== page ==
The second part of our guide to real-life optimisation. Read Part 1 here.

Define the trade-offs you are interested in… and those you are not

Incredible as this may seem, not everyone realises that optimisation invariably creates winners and losers. But when you think about it, someone taking a bigger slice of a fixed pie is always going to leave less for everyone else. Even in the happy case that the board has the money machine switched to ‘blow’, and talk of bigger budgets is filling the air like the excitement of an extra Christmas, everyone is still competing for a bigger share of the increase.

Our advice is to make sure everyone understands this in principle before the results start coming in. You can greatly increase your chances of success by defining the trade-offs in which you are – and are not – interested. Reallocating money from France to the UK (to take a random example) is always going to cause consternation on the south bank of la Manche. So, unless you really mean to do that, make it clear you don’t.

Let the maths be your guide – reality trumps theory every time

Take it through to execution.

You’ve optimised. You are tripling the budget on your main brand. You brief your media agency. They point out that the new budget means deploying 400 ratings a week for 4 weeks. Of course, that is far too high to be sensible. It may not even be possible to buy that many ratings without paying a hefty premium which, of course throws out your calculations. Therefore, be wary of simple annual optimisations that are not practical (it’s why we do all our optimisations weekly so that we can set real-world constraints – quick plug. Ed.)

Unicorns are pretty but impractical and not real

Maths is continuous, reality is lumpy

You’ve optimised. The optimiser said spend 25% less a year on TV. So, instead of the two campaigns a year you currently run, you do… what? One and a half? Which one do you halve? Or do you do a heavier deployment of a single campaign? But maybe that is too heavy for a single campaign. Again, only a weekly optimisation will tell you the answer to this.

Chunks, rather than lumps, but you get the idea (it’s a metaphor)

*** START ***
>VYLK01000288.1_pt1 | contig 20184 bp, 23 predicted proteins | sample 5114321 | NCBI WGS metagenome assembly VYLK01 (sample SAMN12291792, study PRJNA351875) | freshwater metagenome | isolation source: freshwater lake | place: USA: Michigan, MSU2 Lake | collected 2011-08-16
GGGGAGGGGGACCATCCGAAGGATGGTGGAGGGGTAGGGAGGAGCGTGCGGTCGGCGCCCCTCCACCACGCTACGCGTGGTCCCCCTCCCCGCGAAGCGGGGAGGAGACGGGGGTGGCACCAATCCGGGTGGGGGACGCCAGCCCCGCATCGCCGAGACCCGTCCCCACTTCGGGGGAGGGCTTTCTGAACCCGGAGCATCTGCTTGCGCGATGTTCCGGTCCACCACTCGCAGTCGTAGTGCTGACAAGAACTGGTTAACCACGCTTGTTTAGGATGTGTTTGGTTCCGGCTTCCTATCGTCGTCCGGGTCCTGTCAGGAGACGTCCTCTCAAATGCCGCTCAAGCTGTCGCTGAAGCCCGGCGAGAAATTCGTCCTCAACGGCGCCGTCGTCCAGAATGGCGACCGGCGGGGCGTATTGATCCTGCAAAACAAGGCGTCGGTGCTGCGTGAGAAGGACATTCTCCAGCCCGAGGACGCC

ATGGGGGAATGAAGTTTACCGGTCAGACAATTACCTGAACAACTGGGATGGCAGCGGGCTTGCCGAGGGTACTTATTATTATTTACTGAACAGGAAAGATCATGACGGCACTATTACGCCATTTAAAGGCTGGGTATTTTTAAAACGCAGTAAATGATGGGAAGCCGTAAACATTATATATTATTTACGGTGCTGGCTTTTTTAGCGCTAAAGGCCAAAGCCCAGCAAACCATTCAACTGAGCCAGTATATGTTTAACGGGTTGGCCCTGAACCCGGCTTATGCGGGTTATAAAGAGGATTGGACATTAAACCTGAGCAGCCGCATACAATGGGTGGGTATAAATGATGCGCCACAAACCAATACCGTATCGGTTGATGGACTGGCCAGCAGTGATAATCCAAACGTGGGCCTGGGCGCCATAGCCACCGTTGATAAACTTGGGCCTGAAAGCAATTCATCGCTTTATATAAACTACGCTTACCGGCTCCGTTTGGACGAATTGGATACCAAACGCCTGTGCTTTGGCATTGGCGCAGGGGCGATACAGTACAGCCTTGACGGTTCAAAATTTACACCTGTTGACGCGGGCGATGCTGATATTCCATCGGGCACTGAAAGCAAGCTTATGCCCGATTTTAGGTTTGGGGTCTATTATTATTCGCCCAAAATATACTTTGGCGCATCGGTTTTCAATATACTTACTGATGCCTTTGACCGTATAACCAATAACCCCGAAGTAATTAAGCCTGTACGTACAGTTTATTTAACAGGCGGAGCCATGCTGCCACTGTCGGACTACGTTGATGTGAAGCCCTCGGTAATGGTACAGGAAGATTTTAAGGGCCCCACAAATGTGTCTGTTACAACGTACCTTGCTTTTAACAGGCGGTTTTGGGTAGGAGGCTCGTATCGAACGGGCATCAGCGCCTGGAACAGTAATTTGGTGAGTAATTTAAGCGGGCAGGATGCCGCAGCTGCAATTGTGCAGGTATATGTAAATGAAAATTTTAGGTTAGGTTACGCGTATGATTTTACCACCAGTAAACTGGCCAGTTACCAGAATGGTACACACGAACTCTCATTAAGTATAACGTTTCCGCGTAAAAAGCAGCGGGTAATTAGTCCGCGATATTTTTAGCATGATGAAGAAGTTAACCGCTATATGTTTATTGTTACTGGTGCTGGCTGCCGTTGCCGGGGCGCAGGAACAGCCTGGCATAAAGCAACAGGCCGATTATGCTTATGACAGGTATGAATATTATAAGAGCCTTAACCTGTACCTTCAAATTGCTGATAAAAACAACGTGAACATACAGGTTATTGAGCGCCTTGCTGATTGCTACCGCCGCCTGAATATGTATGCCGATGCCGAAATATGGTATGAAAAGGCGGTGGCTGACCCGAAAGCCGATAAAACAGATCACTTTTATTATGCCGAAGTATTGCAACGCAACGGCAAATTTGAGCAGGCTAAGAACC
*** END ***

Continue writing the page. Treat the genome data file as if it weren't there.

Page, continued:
Other people have a say

Ever tried paring back a sales budget? Even if you can persuade the board it’s the right course, even if you win over the notoriously recalcitrant Sales Director to your side, even if the Production Direction can flex the line to make fewer units… you’ve still got to persuade the buyers at your customers that it’s a good idea. And – guess what? – they refuse point blank.

When roused, Sales Directors are notoriously quick to reach for the nearest available weapon

Which brings us to the next point…

Create consensus among stakeholders

Make the model work for your stakeholders. Suppose it tells you to spend 20% less on Brand X, but the brand manager believes that will kill the brand. You might be better off agreeing to a 10% cut this year, and to measuring the impact, than fighting tooth and nail for the original 20% cut.

Above all, be sensitive. When budgets are discussed, the thought of job security is never far from people’s consciousness. And, not only do people worry about their jobs, but, believe it or not, they also feel passionately about the brands they manage, treating them on occasions as their own children.

They can never say they weren’t consulted

Optimising a budget fully always takes several years in practice

No one ever wants to go straight to the optimum budget allocation in a single bound. Nor should they, for the simple reason that it’s too risky. Optimisation can produce extremely polarised outcomes. At the same time, it cannot possibly factor in all the real-world considerations that might make us think twice about slavishly doing what the model says. So, unless it’s an emergency and you are fighting for survival, it’s better to go slowly, taking a few steps each time, with each win building confidence in the process. We’d suggest optimising within brand first. Start with media only. Moving money between ad campaigns within the same brand. Then maybe within brand group – brands that sit within the same Marketing Manager’s remit. It’s key to identify who is making the decisions here.

The pyramids – also took a long time. And many camels.

Let the final say be human

Our final suggestion is an obvious one, but still worth saying: models don’t make decisions – people do. We are all grappling with reality in one way or another, and anything that appears to make our lives simpler can have the appearance of an oasis in the desert. Two easy – but false – paths should be resisted. The tendency to deify the model (usually meaning we have not understood the problem) or the tendency to reject the model (usually meaning we have not understood the model).

We recommend, as a middle way likely to yield the best outcomes, the path of reasoning, questioning engagement with the model. Yes, listen to it. Yes, understand why it says what it does. But do also question whether it is right, consider what turn of events might make it wrong, and proceed with eyes open.

To get optimised, contact us.

Philip Gaudoin

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